I’m going to read through Head First Design Patterns from O’Reilly after it was recommended on an HN post that I read recently. After finishing a chapter, I’m going to write a quick recap of what I learned to help with retention.
First up is the Observer Pattern, which creates a one to many dependency between stateful objects (observables) and those that depend on state (observers).
How it works
Observables, sometimes called “Subjects”, implement a set of methods (often in an interface) for registering observers, removing observers, and notifying observers that state changes have occurred. The observable is in charge of keeping track of a list of observers that have registered for notifications. The notification method iterates through this list, sending notifications to all observers in the list.
Observers implement an interface that just contains one method: update. This update method is called when an observable changes state, and concrete observers can perform appropriate actions in response to the state change.
This pattern provides loose coupling between Observables and Observers: they can interact with each other through their interface methods and require no additional knowledge of concrete implementations on either side of the relationship to continue to interact. Because of this, changes to lists of observers / observables can change at runtime, and object implementations can change without affecting the other side of the relationship.
Push vs Pull state updates
There are two ways Observers can receive state changes from Observables: “push” and “pull”
When an Observable undergoes a state change, it can push its new state to observers as part of the notification process. Alternatively, an observable can just notify observers that state has changed without sending over any state, allowing observers to respond to the update notification by polling the observable for just the pieces of state with which they are concerned.
Push style notifications can lead to observers getting updates for state that is not relevant. Pull style notifications are therefore viewed as more “correct”, allowing observers to make their own decisions on which parts of the Observable’s state interest it. This also promotes loose coupling, since the observable can expand itself with additional exposed state and can just provide new getter methods that interested observers can use.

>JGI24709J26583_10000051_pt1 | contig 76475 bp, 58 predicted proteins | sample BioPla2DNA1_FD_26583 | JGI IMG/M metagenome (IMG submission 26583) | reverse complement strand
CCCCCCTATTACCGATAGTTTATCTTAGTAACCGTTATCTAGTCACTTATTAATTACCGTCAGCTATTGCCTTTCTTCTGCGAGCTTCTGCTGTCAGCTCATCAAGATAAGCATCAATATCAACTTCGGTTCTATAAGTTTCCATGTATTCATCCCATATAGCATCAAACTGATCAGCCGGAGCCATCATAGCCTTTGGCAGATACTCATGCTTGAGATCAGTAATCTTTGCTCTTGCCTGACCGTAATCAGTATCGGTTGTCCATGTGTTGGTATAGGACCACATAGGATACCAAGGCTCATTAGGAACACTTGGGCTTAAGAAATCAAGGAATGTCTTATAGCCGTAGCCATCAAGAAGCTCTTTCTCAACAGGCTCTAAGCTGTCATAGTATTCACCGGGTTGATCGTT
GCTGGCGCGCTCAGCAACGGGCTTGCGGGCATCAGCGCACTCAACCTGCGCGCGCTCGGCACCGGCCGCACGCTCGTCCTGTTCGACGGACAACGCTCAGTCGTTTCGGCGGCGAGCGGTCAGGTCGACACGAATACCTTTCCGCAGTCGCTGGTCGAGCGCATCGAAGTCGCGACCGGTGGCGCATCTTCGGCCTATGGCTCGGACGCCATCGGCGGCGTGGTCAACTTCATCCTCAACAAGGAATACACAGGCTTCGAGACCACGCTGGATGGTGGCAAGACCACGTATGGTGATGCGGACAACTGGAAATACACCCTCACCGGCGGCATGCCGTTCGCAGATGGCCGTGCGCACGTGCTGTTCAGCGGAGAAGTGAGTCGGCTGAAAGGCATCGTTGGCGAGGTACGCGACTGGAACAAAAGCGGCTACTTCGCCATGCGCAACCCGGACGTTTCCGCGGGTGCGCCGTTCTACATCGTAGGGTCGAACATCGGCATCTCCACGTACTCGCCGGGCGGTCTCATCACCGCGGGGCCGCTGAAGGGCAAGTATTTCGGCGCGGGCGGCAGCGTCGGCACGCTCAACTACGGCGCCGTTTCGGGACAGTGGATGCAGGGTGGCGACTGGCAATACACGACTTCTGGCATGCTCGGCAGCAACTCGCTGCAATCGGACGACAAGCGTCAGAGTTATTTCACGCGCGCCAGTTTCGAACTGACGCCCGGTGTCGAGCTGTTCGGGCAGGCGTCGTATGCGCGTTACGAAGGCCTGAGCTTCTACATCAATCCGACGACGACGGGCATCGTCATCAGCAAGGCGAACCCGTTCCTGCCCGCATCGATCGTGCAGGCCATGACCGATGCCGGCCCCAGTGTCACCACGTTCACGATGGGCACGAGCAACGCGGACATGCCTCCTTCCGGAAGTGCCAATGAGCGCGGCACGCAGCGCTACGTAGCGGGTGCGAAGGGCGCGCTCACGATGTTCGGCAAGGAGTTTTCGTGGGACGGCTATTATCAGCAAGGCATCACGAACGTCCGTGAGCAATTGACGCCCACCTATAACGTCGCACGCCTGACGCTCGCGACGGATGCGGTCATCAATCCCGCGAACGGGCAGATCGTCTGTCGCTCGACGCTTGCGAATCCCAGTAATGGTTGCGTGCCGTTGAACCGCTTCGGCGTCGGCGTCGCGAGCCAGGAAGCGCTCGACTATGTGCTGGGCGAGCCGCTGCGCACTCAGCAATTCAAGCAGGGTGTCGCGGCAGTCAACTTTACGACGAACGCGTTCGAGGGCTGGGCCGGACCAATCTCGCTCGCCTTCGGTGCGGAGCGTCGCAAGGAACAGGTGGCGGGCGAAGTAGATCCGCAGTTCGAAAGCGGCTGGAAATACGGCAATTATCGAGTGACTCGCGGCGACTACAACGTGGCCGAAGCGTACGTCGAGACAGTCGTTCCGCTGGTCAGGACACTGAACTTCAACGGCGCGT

How Does it work in Java?
Java.util.Observer is an interface with an update method that Observables should implement and
Java.util.Observable is a Class. It’s kind of weird that Java.util.Observable is a class, but I guess they wanted to provide concrete implementations for methods to handle notifications and storing lists of observers.
The Observer class also offers a method
setChanged() that sets a boolean field in the class called “changed” to “true”. This gives the programmer more control over when update methods on observers should actually be called. Say your Observable was collecting very sensitive measurements, so state was changing constantly… you could set a threshold that only calls
setChanged() once the threshold has been reached, and only then would notifyObservers actually send notifications.
Both push and pull options are available for use in the Java Observable class, by either calling
notifyObservers() for pull style notifications, or
notifyObservers(Object arg) for push style (Object arg being a copy of the updated state)
Because Observable is a class, you need to subClass it to use it. The setChanged method is protected, so you can’t use it unless your class subClasses Observable. This means you can’t create an Observable instance object and use it in a “has-a” object composition relationship in another class because its methods won’t be accessible!
My next post will be about the Decorator pattern.